• #17
    • August 13, 2015, at 10:00 AM PDT
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  18. SParker Member

    Arizona Patriot:

    donald todd:If Trump can buy them, then they are for sale, or at least for rent. And rent-seeking business people pay the rent in hopes of getting a return on their investment. If the Import/Export Bank vote in the Senate has any meaning, it is that the rent-seekers are expecting a payback from the House and the Senate involving taxpayer backing for their ventures.

    Yet, as was noted above, there are limits to what can be bought. Those $10,000 checks aren’t big enough to get people to part from the race, at least yet.

    On Ex-Im, there is an alternative meaning. It has no chance of passing the House anyway, so the Republican leadership in the Senate could afford to allow some Senators to case a vote in favor, in order to appease important constituencies in their state with no practical downside.

    I know, politics is sometimes like making sausage. But I still like sausage.

    Ex-Im reauthorization, as I understand the situation, would easily pass the House–thanks to all the Dems and a sizable rump of Repubs. That the rump is less than a majority of the caucus and doesn’t include most of leadership (the Speaker is the exception) keeps the thing in the grave. Here’s to the Horatios at the Bridge: Ryan, Hensarling, Scalise, McCarthy and everyone else in the Brave Few. Crony capitalism is far from dead or even feeling a little bad.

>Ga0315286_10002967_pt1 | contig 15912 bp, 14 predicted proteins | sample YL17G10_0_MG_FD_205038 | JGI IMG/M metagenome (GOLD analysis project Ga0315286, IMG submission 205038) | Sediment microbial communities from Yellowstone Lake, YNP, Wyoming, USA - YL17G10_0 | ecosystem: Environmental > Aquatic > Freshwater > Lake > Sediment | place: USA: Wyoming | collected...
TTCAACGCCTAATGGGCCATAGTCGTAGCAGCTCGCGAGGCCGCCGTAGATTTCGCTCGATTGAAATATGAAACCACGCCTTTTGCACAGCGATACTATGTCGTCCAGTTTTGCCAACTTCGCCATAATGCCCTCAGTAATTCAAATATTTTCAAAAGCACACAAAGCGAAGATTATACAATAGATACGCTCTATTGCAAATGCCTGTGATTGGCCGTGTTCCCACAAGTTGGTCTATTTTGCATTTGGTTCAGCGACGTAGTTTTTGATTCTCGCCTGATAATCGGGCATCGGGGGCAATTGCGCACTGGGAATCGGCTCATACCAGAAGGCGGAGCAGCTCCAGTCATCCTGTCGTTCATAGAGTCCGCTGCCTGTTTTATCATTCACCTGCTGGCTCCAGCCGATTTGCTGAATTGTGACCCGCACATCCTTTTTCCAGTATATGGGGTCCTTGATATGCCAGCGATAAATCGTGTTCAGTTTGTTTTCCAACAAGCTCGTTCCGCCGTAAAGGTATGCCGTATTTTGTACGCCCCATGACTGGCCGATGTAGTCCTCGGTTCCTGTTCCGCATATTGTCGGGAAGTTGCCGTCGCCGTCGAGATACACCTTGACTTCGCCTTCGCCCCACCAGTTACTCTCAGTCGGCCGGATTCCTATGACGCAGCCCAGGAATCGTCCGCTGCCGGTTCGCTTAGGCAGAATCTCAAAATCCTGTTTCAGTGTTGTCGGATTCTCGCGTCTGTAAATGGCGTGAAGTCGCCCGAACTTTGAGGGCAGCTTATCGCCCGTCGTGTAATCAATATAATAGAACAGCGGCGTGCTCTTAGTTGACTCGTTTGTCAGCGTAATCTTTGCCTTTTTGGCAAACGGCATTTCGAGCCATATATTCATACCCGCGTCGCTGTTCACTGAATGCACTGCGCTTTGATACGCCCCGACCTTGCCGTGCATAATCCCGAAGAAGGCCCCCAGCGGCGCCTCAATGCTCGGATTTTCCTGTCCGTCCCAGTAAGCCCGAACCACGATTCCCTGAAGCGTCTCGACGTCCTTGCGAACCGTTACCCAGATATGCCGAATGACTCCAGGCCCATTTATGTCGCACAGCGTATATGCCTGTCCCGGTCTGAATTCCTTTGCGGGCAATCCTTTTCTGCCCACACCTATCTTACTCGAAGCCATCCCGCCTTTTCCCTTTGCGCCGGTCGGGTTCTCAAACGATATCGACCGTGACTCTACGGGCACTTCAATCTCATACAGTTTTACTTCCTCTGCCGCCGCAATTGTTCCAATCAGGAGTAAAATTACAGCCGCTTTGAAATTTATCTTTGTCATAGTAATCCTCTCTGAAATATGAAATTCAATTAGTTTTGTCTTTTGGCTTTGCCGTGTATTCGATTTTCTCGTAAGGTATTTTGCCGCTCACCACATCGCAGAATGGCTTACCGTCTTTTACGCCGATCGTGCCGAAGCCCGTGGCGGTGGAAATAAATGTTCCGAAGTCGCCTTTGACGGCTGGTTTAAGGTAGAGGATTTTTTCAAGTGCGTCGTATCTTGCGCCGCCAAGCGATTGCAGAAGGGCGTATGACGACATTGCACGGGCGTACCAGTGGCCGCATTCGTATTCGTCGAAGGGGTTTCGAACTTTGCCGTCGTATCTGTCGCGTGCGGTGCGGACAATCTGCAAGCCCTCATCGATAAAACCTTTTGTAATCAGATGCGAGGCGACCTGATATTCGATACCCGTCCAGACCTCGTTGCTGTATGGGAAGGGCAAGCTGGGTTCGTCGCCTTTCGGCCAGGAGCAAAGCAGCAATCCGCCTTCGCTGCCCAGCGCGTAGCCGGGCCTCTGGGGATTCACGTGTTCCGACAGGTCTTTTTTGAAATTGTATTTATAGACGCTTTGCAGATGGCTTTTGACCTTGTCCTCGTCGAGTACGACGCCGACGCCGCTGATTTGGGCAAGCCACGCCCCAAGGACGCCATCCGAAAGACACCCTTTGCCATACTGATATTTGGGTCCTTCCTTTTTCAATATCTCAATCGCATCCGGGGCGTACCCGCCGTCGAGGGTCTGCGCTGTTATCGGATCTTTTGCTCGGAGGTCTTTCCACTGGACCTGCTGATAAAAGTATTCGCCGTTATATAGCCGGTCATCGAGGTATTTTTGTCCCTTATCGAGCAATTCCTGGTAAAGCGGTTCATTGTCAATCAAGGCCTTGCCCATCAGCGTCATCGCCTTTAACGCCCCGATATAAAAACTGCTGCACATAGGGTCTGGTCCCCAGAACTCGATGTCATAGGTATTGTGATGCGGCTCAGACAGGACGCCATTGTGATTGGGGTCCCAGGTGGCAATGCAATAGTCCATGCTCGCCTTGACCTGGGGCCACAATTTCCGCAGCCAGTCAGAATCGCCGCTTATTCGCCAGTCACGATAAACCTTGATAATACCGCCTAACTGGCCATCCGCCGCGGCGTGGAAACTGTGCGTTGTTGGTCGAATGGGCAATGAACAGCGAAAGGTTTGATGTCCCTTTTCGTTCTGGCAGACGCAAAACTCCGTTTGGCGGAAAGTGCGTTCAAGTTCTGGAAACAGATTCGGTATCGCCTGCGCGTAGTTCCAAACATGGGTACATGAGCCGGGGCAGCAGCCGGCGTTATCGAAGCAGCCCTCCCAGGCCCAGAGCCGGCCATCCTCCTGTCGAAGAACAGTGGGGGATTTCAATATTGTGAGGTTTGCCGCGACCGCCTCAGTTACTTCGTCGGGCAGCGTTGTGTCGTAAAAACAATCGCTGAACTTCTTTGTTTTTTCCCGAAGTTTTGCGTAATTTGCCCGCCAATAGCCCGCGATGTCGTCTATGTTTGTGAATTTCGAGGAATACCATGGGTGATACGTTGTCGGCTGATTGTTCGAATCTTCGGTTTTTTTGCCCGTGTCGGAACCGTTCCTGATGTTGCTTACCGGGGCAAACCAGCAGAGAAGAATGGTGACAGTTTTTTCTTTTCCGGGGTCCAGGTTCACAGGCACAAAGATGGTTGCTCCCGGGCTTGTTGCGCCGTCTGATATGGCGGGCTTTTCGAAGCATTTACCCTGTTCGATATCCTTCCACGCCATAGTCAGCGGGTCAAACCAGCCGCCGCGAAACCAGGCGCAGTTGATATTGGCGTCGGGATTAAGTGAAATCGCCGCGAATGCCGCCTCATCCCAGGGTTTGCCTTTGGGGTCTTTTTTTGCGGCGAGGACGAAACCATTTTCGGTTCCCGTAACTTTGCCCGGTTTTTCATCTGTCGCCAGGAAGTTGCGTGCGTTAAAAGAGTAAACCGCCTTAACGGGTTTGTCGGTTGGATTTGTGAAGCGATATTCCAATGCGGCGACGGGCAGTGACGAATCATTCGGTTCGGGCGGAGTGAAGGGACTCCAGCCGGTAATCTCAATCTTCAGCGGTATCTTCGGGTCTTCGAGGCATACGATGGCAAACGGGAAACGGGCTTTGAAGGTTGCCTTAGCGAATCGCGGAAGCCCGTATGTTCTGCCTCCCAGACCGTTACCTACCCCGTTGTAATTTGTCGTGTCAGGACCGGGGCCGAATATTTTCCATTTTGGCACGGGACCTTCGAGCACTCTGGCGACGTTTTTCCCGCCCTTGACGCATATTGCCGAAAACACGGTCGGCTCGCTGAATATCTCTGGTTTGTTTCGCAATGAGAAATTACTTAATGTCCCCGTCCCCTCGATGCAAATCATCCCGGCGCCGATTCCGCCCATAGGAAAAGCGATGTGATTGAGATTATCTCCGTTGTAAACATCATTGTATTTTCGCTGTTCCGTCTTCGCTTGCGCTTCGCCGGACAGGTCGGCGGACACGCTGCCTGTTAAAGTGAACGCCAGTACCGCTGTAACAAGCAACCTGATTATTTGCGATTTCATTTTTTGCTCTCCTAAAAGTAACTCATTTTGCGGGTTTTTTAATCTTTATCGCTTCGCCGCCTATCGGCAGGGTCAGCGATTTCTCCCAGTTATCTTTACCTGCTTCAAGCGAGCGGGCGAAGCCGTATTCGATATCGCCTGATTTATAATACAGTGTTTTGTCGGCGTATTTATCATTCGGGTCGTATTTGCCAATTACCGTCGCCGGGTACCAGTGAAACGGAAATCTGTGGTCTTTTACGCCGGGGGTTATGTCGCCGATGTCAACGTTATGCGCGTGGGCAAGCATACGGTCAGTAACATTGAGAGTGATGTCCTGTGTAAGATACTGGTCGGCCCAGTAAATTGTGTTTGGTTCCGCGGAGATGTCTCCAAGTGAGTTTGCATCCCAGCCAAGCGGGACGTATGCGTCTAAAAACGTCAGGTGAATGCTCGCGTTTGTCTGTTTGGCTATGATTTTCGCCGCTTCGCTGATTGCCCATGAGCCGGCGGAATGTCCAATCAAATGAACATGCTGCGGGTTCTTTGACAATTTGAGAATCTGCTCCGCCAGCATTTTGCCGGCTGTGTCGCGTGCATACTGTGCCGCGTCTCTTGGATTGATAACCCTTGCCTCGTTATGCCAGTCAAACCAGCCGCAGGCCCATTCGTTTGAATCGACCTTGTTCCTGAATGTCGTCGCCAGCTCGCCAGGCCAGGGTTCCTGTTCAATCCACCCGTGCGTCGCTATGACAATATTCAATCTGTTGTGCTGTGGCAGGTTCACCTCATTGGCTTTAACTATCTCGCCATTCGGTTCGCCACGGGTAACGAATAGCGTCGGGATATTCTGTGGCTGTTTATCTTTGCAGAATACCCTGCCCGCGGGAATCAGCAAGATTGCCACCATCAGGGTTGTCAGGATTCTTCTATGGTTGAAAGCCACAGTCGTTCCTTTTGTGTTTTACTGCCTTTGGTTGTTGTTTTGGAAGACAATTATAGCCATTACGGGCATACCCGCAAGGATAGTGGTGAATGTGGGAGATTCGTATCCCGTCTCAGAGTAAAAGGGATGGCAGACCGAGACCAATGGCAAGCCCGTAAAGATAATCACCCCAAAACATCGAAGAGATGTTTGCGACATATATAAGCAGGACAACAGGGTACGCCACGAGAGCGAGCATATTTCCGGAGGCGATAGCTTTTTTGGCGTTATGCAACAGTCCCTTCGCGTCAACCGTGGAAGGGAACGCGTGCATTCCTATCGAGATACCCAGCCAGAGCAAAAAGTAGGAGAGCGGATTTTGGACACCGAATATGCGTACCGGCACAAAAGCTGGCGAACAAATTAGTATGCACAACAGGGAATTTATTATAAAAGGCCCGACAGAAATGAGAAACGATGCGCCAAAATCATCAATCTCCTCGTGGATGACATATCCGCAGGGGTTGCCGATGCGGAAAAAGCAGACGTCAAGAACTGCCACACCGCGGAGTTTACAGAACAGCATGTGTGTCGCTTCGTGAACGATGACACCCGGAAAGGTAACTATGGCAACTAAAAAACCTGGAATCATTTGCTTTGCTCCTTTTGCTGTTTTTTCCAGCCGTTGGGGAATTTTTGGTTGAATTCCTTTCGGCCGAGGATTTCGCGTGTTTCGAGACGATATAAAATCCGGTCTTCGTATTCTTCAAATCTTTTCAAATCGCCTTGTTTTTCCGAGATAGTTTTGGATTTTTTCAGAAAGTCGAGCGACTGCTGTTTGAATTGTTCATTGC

• #18
    • August 13, 2015, at 10:10 AM PDT
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  19. Karon Adams Inactive

    the place seeking is not something anyone starts out to do. it is the price of doing business. look to the episodes of The Sopranos when tony reflects on his father’s career and his childhood, and even Tony’s dealings with local businesses.

    Open a bakery on a corner in an area ‘owned’. your FIRST customer will be a guy who admires your shop, loves your bread, then speculates on what damage an oven fire might do. And then, offers you protection from such fires and neighborhood hooligans and so on. rest assured, if you don’t buy the ‘insurance’ a tragedy will happen.